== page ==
SALT LAKE CITY — Pollen season is beginning earlier, lasting longer and packing more sneezes, according to researchers at the University of Utah.
They found that climate change is having a significant impact on pollen production. Researchers said this problem will only get worse, as pollen season becomes longer and more severe.
They studied pollen data from 60 different Northern America stations from 1990 to 2018.
Researchers found that pollen seasons now are starting about 20 days sooner than they did in the 1990s and lasting about 10 days longer. Pollen loads have also increased 21% since 1990, according to the study published Monday in the journal the Proceedings of the National Academies of Sciences.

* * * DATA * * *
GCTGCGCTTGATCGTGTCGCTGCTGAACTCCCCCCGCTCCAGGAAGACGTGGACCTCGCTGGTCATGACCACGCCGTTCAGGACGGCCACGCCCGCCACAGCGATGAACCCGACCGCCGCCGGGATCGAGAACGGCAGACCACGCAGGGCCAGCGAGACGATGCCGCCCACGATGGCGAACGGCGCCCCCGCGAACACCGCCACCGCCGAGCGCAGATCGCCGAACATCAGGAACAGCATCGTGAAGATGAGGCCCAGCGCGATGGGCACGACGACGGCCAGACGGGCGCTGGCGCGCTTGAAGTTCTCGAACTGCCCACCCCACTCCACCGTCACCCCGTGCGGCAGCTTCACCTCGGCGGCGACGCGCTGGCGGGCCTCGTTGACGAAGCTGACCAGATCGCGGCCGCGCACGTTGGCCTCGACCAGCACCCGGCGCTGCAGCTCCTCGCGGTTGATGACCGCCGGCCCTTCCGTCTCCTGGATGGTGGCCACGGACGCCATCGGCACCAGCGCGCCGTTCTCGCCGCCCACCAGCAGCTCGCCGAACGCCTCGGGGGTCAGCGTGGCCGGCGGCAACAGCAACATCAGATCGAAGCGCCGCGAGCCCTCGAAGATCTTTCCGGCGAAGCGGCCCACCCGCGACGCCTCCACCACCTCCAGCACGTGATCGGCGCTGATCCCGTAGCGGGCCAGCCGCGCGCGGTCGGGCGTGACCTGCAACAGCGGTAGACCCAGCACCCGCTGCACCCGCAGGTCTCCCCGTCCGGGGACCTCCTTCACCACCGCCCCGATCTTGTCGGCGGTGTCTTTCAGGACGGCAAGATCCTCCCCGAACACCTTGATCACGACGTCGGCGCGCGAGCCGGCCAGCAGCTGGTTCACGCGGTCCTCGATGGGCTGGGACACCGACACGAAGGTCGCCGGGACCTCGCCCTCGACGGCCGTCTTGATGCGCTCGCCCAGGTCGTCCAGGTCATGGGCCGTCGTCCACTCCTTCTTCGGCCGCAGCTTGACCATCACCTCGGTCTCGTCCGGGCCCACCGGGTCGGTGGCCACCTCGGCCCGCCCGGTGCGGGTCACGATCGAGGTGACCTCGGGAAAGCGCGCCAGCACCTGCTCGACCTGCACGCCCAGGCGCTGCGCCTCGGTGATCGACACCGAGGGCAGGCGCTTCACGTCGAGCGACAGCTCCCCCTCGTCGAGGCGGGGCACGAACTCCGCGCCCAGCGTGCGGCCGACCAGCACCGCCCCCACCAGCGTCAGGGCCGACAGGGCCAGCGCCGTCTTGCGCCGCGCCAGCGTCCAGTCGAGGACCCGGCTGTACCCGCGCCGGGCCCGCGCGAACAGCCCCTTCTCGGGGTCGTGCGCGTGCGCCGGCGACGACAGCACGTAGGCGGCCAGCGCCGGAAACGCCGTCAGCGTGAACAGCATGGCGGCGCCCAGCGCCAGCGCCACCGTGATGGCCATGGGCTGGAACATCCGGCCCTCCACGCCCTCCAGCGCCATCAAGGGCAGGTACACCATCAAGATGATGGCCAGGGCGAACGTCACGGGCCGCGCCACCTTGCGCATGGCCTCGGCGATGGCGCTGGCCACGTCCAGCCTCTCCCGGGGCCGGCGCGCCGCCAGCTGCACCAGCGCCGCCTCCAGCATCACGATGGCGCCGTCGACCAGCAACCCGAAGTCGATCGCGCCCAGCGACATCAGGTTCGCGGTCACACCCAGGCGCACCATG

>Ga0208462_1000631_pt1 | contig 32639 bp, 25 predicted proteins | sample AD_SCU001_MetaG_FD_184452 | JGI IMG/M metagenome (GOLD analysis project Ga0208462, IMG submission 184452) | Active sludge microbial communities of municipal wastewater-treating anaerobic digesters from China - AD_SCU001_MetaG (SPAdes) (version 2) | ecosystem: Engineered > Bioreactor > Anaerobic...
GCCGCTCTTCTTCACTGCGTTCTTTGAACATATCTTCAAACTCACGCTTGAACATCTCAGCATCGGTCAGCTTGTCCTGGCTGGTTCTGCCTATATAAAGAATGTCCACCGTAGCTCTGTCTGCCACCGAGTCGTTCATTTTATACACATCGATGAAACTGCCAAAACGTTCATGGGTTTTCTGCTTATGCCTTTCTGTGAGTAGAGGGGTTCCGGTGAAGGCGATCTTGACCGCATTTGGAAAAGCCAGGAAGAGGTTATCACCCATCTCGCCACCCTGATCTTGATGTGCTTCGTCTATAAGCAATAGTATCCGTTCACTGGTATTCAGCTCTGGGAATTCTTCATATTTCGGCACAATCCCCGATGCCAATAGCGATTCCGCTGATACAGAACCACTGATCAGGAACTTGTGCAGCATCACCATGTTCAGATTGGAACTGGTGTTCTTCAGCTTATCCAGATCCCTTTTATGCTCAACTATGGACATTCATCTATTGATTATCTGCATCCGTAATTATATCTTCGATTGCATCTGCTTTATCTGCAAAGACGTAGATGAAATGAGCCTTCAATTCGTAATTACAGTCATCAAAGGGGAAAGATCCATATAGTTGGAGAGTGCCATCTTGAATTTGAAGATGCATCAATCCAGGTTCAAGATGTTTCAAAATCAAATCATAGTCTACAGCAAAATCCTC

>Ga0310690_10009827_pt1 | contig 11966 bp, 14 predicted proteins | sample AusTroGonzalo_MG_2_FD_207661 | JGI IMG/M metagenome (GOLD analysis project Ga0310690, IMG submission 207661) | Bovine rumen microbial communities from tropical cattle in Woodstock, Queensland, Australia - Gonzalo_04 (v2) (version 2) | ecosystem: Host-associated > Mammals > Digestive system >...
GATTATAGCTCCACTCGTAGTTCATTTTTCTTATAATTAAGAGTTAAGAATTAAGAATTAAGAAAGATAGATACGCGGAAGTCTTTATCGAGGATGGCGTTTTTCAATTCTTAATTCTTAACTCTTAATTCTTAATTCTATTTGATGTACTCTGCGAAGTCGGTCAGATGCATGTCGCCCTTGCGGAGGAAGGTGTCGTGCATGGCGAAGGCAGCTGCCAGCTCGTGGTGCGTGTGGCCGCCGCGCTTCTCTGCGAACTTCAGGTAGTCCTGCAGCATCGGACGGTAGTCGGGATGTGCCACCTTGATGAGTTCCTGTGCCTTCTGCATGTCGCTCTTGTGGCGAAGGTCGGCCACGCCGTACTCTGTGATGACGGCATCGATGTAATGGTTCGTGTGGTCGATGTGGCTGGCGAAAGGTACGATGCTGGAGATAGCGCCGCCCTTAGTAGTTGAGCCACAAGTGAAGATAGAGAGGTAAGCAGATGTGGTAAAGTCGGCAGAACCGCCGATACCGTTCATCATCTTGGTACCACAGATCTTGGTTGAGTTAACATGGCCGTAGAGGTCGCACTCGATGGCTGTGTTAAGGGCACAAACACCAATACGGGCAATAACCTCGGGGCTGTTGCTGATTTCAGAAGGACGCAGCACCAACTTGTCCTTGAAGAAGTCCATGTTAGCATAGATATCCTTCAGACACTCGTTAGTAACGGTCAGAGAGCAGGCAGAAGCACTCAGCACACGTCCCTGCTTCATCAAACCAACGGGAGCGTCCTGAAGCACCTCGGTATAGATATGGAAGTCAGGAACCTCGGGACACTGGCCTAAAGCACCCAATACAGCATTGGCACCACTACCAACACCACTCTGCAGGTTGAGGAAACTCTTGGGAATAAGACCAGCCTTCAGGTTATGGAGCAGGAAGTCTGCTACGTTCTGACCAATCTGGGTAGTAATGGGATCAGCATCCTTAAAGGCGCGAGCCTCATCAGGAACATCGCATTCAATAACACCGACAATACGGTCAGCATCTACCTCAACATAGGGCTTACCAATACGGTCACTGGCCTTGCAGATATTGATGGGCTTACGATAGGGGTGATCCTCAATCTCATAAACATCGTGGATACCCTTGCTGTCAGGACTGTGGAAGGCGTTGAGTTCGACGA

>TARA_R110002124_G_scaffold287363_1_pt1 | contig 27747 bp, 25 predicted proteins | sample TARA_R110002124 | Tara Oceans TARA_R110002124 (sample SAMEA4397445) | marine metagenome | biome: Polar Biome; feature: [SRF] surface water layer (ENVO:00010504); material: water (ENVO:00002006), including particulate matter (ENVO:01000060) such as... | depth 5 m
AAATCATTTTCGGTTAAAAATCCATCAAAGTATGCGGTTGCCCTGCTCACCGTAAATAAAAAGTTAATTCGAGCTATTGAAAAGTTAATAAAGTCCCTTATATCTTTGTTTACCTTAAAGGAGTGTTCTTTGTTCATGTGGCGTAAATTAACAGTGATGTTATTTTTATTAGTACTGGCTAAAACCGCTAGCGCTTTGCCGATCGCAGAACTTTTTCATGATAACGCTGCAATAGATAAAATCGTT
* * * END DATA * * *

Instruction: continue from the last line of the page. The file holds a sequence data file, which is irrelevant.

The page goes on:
“This is a crystal clear example that climate change is here and it’s in every breath we take,” lead author William Anderegg, U of U biologist and climate scientist, told the Associated Press.
“In the near term — particularly the next decade or two — this very likely indicates we are in for longer and more severe pollen seasons,” he added, according to KSL.com.
Anderegg said warming temperatures in winter and early spring and more plant-feeding carbon dioxide produce more pollen.
Since the 2000s, he said, we can blame about 65% of earlier pollen seasons on global warming; we can also blame about 8% of the increased pollen load on climate change.
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